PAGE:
Perhaps the actors are quite delighted at a muted audience but also miss the normal audience responses (laughter, applause etc). It must be difficult to judge how anything is landing. 

Pros and cons are also mixed in terms of accessibility - it's cheaper and doesn't involve travel but I'm not sure how well it works for people who are Deaf, though live-captioning is coming along in leaps and bounds. Or perhaps if recorded then a watch-again-with-subtitles facility might work (though there's the risk that people wouldn't bother turning up at the allotted time and just watch it at leisure on YouTube). 

I've previously attended a performance of The Madness of George III which was performed live on stage at the Nottingham playhouse with footage beamed into a cinema screen in London. It combined cinema and theatre brilliantly, via the NT Live platform. That was quite a different set-up from Zoom though, with the actors performing the play as usual and cameras set up to point at the stage. With Zoom each performer talks directly to their laptop camera.

While I rather like the idea of future theatrical performances being performed live for the in-theatre audience and also live-streamed for an online-audience at home perhaps actors might not be so keen. You're not allowed to make recordings while you're in the theatre meaning that there's no record of the performance.

Also (as with watching things later on YouTube where a Zoom is recorded) I wonder if theatres might become emptier if too many people decide to stay at home and watch it later? Possibly it's not even that practical (and it would be different from Zoom as the actors would be acting on stage, and not to a laptop camera). The technology is already there and in use for the NT Live arrangements but I don't know if actors generally welcome having cameras pointed at them during the performance, though this certainly seemed to work well for the Madness of King George III.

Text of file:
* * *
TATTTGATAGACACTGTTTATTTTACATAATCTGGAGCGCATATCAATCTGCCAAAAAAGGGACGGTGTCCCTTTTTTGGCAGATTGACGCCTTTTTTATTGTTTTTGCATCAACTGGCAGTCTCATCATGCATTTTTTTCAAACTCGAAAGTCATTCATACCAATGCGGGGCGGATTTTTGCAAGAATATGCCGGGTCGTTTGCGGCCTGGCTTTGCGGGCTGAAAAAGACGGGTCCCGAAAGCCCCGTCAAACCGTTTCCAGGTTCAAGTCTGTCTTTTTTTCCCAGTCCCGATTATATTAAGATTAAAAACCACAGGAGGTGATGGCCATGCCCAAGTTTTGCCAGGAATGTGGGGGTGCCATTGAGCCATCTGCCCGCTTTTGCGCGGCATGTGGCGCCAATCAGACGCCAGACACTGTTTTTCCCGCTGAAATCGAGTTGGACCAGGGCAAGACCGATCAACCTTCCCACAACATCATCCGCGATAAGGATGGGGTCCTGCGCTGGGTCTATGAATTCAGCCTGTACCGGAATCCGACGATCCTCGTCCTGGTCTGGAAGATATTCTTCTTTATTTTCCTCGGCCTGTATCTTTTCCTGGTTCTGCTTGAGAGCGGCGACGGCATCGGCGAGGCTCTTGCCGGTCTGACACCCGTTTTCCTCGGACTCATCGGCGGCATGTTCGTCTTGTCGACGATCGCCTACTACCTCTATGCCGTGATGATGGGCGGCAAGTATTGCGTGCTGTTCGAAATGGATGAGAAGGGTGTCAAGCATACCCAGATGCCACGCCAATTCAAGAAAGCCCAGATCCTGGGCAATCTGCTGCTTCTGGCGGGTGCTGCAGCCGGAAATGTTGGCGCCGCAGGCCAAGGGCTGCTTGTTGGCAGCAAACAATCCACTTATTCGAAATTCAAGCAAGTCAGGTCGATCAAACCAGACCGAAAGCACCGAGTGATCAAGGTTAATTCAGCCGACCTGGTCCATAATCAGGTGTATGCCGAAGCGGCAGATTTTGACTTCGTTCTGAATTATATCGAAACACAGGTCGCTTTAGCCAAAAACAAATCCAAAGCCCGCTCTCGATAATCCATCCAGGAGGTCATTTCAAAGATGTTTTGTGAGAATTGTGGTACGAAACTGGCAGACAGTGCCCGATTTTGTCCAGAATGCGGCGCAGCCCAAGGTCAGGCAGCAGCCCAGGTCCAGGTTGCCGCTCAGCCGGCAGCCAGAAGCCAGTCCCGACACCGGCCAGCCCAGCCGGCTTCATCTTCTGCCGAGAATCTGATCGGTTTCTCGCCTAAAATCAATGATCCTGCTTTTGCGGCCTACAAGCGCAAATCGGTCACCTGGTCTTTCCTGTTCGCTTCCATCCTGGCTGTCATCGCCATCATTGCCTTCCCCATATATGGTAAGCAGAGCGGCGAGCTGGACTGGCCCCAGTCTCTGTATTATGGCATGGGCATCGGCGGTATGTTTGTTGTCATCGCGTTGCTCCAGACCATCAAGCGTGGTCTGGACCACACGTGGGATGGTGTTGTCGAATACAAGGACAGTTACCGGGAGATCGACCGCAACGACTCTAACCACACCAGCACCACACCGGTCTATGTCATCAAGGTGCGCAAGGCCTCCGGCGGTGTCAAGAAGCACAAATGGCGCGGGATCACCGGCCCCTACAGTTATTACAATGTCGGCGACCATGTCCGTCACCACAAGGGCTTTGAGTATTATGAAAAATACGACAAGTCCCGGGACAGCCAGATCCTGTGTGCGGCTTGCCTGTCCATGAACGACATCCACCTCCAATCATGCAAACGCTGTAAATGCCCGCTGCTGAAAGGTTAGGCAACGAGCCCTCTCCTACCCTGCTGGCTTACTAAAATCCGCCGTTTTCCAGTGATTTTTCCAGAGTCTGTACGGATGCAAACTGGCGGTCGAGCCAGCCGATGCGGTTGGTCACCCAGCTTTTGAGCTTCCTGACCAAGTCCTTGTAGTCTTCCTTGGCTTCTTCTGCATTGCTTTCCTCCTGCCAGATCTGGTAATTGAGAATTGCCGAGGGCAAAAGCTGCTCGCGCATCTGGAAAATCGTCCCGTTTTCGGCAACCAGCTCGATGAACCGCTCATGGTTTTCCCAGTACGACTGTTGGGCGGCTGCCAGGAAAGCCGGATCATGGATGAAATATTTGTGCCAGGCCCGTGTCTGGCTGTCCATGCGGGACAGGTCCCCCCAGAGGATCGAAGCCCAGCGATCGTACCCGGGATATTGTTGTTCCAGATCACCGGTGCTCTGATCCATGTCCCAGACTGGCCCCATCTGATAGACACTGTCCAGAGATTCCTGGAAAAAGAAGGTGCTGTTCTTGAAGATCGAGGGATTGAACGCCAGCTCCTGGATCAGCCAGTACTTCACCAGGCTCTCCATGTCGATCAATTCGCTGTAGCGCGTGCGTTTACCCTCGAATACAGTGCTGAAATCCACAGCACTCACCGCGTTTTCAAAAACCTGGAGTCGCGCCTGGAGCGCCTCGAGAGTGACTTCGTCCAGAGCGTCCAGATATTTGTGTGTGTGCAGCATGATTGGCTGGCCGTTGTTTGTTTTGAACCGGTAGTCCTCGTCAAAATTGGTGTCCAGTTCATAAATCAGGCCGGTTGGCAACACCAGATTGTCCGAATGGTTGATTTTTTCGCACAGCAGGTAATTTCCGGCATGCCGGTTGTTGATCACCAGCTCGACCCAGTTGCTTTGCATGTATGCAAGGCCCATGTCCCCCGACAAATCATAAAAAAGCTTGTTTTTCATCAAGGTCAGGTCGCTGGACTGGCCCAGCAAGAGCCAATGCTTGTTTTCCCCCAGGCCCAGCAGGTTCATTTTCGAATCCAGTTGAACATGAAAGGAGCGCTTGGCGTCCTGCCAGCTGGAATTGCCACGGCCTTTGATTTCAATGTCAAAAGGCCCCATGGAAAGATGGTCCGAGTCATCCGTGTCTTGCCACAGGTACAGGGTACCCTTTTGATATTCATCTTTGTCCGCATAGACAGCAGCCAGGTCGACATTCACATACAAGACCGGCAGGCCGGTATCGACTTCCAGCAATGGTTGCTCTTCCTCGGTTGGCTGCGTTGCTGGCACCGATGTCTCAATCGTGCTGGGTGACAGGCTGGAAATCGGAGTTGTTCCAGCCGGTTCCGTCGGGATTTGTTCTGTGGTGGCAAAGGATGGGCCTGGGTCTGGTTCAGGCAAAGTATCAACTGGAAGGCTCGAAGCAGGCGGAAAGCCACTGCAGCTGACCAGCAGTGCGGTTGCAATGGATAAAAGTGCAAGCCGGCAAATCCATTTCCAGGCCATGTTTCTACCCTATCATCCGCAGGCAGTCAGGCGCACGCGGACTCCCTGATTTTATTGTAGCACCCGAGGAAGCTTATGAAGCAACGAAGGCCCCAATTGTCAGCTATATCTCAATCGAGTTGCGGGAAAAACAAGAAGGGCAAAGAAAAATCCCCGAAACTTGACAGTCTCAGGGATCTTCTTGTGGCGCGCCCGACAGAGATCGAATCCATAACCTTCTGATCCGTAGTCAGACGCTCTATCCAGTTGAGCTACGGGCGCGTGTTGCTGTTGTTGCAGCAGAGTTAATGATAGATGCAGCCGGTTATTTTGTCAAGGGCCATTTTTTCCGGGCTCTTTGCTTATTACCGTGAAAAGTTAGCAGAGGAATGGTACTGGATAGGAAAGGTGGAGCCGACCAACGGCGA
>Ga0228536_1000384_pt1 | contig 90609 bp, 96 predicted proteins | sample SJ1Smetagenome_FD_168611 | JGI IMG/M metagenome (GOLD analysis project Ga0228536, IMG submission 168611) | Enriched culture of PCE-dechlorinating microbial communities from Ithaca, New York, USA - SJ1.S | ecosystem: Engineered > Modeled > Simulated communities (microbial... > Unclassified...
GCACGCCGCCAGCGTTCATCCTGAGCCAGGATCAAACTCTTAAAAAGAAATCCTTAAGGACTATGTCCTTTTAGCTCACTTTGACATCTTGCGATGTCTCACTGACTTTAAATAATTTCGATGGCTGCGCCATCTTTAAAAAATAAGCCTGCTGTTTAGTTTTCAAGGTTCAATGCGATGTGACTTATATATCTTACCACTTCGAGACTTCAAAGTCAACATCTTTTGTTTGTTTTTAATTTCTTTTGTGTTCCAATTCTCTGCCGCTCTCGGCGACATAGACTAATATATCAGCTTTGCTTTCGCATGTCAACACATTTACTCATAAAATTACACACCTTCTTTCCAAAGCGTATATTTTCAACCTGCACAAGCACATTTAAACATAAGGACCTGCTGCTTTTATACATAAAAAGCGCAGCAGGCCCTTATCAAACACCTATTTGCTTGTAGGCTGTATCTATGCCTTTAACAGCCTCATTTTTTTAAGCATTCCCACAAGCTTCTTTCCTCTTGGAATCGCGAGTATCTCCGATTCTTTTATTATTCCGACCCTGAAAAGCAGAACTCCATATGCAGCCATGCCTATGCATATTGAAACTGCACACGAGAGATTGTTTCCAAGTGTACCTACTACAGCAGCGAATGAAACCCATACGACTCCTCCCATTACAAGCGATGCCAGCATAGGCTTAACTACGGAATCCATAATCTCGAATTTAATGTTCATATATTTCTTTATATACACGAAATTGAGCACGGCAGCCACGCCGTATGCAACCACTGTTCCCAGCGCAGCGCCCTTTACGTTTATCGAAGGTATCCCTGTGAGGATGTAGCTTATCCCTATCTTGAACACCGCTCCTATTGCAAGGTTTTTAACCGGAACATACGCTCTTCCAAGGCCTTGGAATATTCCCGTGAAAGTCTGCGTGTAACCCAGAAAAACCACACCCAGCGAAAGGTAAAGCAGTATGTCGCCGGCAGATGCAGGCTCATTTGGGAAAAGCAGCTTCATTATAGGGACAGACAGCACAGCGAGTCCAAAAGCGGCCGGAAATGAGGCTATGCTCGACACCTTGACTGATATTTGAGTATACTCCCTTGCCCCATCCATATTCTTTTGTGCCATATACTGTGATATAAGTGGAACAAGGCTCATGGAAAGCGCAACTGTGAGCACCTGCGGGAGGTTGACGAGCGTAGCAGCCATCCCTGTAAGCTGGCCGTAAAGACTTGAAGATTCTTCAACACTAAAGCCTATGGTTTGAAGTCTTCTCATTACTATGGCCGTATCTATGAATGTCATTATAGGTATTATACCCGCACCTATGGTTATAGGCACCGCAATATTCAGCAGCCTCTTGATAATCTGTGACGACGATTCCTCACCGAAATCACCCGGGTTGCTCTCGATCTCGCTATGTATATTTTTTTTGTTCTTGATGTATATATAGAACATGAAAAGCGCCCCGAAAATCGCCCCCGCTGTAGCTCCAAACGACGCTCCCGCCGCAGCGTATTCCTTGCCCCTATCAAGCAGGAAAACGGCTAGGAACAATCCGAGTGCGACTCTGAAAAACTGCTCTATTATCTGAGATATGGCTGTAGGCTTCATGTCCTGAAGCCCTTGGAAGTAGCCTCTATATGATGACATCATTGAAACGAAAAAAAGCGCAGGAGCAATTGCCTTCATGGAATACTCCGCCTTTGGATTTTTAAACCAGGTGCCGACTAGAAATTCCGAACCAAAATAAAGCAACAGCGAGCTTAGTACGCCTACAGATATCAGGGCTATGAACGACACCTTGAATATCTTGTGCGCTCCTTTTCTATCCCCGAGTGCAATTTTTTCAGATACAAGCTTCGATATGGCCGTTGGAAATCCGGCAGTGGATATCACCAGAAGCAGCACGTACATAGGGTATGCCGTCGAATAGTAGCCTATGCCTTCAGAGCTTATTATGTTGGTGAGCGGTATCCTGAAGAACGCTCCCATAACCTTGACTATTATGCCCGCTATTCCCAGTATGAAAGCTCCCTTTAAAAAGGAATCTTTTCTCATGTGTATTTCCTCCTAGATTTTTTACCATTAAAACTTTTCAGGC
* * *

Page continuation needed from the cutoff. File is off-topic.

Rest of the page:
Thanks to an excellent decision to follow Sanjeev Bhaskar on Twitter I discovered that he was taking part in a table-read performance of Tom Stoppard's The Real Inspector Hound back in October. That led me to discover the existence of Lockdown Theatre which has been putting on a series of performances and events during lockdown to raise funds for theatrical charities.

I really enjoyed last Sunday evening's "For One Knight Only" which was a panel chat among Sir Kenneth Branagh (compere), Sir Derek Jacobi, Dame Judi Dench, Dame Maggie Smith and Sir Ian McKellen.

As you can imagine it was a delightful and amiable hour and a half with a bunch of incredibly talented people who evidently enjoyed each other's company as much as we did. I suspect the chances of seeing them all together in one theatre, or even one TV chat show, are probably quite low during non-Covid times as they'll all be off doing their own thing, so this has been one advantage of everyone's life being paused.